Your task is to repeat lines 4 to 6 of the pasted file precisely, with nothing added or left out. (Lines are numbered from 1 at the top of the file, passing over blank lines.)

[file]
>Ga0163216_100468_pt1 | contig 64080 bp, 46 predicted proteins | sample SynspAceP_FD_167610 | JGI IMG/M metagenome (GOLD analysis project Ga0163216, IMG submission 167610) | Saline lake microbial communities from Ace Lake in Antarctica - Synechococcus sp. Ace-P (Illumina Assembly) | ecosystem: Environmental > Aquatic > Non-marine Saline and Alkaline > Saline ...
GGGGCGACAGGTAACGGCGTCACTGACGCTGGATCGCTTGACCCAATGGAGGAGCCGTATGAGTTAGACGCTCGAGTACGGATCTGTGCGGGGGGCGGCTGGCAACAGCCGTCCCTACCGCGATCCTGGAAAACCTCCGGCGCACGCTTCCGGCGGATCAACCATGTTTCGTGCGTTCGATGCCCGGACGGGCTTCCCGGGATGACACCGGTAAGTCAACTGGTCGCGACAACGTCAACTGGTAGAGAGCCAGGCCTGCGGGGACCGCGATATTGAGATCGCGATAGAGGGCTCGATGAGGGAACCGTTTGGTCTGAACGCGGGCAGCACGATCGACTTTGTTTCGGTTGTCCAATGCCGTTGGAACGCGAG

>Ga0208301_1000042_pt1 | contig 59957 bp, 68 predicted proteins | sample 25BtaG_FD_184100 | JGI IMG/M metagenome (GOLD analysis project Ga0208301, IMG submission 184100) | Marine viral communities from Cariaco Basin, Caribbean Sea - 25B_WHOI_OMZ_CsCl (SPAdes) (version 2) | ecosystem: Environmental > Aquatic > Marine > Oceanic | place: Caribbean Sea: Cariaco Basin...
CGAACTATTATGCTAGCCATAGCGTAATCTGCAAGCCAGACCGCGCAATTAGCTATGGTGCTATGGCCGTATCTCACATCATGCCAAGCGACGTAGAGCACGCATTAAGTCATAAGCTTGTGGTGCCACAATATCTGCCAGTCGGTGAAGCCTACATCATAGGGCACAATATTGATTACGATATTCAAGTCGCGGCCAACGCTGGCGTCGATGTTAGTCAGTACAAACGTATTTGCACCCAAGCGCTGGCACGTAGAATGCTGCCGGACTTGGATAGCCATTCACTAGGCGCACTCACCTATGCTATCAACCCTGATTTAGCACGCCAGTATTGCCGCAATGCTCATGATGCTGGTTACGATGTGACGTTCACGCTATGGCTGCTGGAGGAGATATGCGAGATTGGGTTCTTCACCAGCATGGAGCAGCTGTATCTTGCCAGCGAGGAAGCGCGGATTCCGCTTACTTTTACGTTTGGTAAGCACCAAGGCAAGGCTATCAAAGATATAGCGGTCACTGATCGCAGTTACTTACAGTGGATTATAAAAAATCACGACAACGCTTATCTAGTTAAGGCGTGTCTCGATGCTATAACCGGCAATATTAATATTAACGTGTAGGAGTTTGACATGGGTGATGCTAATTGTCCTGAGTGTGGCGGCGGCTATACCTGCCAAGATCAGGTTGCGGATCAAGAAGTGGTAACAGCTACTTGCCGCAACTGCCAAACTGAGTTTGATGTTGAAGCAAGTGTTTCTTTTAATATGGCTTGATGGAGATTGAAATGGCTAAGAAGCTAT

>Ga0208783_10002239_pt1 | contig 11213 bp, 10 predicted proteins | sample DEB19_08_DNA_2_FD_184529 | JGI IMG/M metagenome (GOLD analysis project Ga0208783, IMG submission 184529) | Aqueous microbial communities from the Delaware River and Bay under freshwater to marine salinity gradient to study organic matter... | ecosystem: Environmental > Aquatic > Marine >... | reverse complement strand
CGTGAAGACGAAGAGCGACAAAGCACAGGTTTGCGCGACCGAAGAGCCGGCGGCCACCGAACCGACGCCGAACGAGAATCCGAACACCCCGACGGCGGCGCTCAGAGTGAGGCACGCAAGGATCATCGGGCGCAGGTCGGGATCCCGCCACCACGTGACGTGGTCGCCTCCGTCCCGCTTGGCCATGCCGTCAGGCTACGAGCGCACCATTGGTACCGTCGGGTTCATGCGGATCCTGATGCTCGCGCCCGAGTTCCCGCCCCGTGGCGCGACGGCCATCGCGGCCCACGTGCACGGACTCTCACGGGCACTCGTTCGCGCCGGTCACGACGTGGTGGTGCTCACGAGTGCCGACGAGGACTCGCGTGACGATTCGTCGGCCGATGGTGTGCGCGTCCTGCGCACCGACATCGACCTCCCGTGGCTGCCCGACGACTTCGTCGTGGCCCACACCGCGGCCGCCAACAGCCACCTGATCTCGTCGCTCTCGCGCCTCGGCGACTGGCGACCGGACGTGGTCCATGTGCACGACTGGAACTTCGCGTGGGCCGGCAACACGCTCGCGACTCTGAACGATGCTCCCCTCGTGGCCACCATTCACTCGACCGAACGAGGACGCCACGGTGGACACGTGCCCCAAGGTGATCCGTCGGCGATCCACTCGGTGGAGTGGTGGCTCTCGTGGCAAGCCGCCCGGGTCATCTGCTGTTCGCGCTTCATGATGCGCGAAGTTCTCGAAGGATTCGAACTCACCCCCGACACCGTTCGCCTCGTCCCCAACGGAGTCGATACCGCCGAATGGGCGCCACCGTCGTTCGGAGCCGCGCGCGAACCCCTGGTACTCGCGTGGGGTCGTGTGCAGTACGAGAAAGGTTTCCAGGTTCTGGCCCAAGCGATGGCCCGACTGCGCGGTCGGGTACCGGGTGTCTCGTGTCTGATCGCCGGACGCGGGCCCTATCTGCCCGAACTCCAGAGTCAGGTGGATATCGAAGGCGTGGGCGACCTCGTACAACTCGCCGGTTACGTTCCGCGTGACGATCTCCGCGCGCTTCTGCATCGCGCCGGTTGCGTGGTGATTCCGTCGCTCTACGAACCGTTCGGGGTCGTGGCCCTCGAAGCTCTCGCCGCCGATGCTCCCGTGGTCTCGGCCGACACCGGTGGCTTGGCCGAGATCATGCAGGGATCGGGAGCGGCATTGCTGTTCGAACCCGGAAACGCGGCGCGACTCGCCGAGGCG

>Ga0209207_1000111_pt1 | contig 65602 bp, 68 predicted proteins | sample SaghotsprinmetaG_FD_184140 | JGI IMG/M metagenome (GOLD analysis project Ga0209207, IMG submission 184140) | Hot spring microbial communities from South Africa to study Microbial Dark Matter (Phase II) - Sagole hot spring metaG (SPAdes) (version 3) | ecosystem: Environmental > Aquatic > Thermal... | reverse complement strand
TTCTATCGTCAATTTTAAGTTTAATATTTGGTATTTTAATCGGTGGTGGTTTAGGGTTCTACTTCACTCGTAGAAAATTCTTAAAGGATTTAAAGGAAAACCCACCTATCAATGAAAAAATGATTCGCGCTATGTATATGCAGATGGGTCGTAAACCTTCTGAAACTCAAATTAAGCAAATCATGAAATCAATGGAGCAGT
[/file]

CGAACTATTATGCTAGCCATAGCGTAATCTGCAAGCCAGACCGCGCAATTAGCTATGGTGCTATGGCCGTATCTCACATCATGCCAAGCGACGTAGAGCACGCATTAAGTCATAAGCTTGTGGTGCCACAATATCTGCCAGTCGGTGAAGCCTACATCATAGGGCACAATATTGATTACGATATTCAAGTCGCGGCCAACGCTGGCGTCGATGTTAGTCAGTACAAACGTATTTGCACCCAAGCGCTGGCACGTAGAATGCTGCCGGACTTGGATAGCCATTCACTAGGCGCACTCACCTATGCTATCAACCCTGATTTAGCACGCCAGTATTGCCGCAATGCTCATGATGCTGGTTACGATGTGACGTTCACGCTATGGCTGCTGGAGGAGATATGCGAGATTGGGTTCTTCACCAGCATGGAGCAGCTGTATCTTGCCAGCGAGGAAGCGCGGATTCCGCTTACTTTTACGTTTGGTAAGCACCAAGGCAAGGCTATCAAAGATATAGCGGTCACTGATCGCAGTTACTTACAGTGGATTATAAAAAATCACGACAACGCTTATCTAGTTAAGGCGTGTCTCGATGCTATAACCGGCAATATTAATATTAACGTGTAGGAGTTTGACATGGGTGATGCTAATTGTCCTGAGTGTGGCGGCGGCTATACCTGCCAAGATCAGGTTGCGGATCAAGAAGTGGTAACAGCTACTTGCCGCAACTGCCAAACTGAGTTTGATGTTGAAGCAAGTGTTTCTTTTAATATGGCTTGATGGAGATTGAAATGGCTAAGAAGCTAT

>Ga0208783_10002239_pt1 | contig 11213 bp, 10 predicted proteins | sample DEB19_08_DNA_2_FD_184529 | JGI IMG/M metagenome (GOLD analysis project Ga0208783, IMG submission 184529) | Aqueous microbial communities from the Delaware River and Bay under freshwater to marine salinity gradient to study organic matter... | ecosystem: Environmental > Aquatic > Marine >... | reverse complement strand
CGTGAAGACGAAGAGCGACAAAGCACAGGTTTGCGCGACCGAAGAGCCGGCGGCCACCGAACCGACGCCGAACGAGAATCCGAACACCCCGACGGCGGCGCTCAGAGTGAGGCACGCAAGGATCATCGGGCGCAGGTCGGGATCCCGCCACCACGTGACGTGGTCGCCTCCGTCCCGCTTGGCCATGCCGTCAGGCTACGAGCGCACCATTGGTACCGTCGGGTTCATGCGGATCCTGATGCTCGCGCCCGAGTTCCCGCCCCGTGGCGCGACGGCCATCGCGGCCCACGTGCACGGACTCTCACGGGCACTCGTTCGCGCCGGTCACGACGTGGTGGTGCTCACGAGTGCCGACGAGGACTCGCGTGACGATTCGTCGGCCGATGGTGTGCGCGTCCTGCGCACCGACATCGACCTCCCGTGGCTGCCCGACGACTTCGTCGTGGCCCACACCGCGGCCGCCAACAGCCACCTGATCTCGTCGCTCTCGCGCCTCGGCGACTGGCGACCGGACGTGGTCCATGTGCACGACTGGAACTTCGCGTGGGCCGGCAACACGCTCGCGACTCTGAACGATGCTCCCCTCGTGGCCACCATTCACTCGACCGAACGAGGACGCCACGGTGGACACGTGCCCCAAGGTGATCCGTCGGCGATCCACTCGGTGGAGTGGTGGCTCTCGTGGCAAGCCGCCCGGGTCATCTGCTGTTCGCGCTTCATGATGCGCGAAGTTCTCGAAGGATTCGAACTCACCCCCGACACCGTTCGCCTCGTCCCCAACGGAGTCGATACCGCCGAATGGGCGCCACCGTCGTTCGGAGCCGCGCGCGAACCCCTGGTACTCGCGTGGGGTCGTGTGCAGTACGAGAAAGGTTTCCAGGTTCTGGCCCAAGCGATGGCCCGACTGCGCGGTCGGGTACCGGGTGTCTCGTGTCTGATCGCCGGACGCGGGCCCTATCTGCCCGAACTCCAGAGTCAGGTGGATATCGAAGGCGTGGGCGACCTCGTACAACTCGCCGGTTACGTTCCGCGTGACGATCTCCGCGCGCTTCTGCATCGCGCCGGTTGCGTGGTGATTCCGTCGCTCTACGAACCGTTCGGGGTCGTGGCCCTCGAAGCTCTCGCCGCCGATGCTCCCGTGGTCTCGGCCGACACCGGTGGCTTGGCCGAGATCATGCAGGGATCGGGAGCGGCATTGCTGTTCGAACCCGGAAACGCGGCGCGACTCGCCGAGGCG